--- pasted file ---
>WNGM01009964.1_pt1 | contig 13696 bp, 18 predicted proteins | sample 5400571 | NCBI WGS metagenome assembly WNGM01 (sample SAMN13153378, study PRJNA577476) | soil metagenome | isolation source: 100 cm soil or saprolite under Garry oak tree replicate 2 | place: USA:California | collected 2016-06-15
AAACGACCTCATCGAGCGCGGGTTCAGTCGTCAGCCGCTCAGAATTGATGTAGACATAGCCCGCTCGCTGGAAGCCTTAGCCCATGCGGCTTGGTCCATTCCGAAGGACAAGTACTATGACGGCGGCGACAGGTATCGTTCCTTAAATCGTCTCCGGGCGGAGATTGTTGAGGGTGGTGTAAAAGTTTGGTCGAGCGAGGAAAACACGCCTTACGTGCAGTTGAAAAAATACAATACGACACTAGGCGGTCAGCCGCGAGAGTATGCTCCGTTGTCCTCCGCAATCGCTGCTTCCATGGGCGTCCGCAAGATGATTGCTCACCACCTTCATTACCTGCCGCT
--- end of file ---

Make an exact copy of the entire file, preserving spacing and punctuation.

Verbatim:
>WNGM01009964.1_pt1 | contig 13696 bp, 18 predicted proteins | sample 5400571 | NCBI WGS metagenome assembly WNGM01 (sample SAMN13153378, study PRJNA577476) | soil metagenome | isolation source: 100 cm soil or saprolite under Garry oak tree replicate 2 | place: USA:California | collected 2016-06-15
AAACGACCTCATCGAGCGCGGGTTCAGTCGTCAGCCGCTCAGAATTGATGTAGACATAGCCCGCTCGCTGGAAGCCTTAGCCCATGCGGCTTGGTCCATTCCGAAGGACAAGTACTATGACGGCGGCGACAGGTATCGTTCCTTAAATCGTCTCCGGGCGGAGATTGTTGAGGGTGGTGTAAAAGTTTGGTCGAGCGAGGAAAACACGCCTTACGTGCAGTTGAAAAAATACAATACGACACTAGGCGGTCAGCCGCGAGAGTATGCTCCGTTGTCCTCCGCAATCGCTGCTTCCATGGGCGTCCGCAAGATGATTGCTCACCACCTTCATTACCTGCCGCT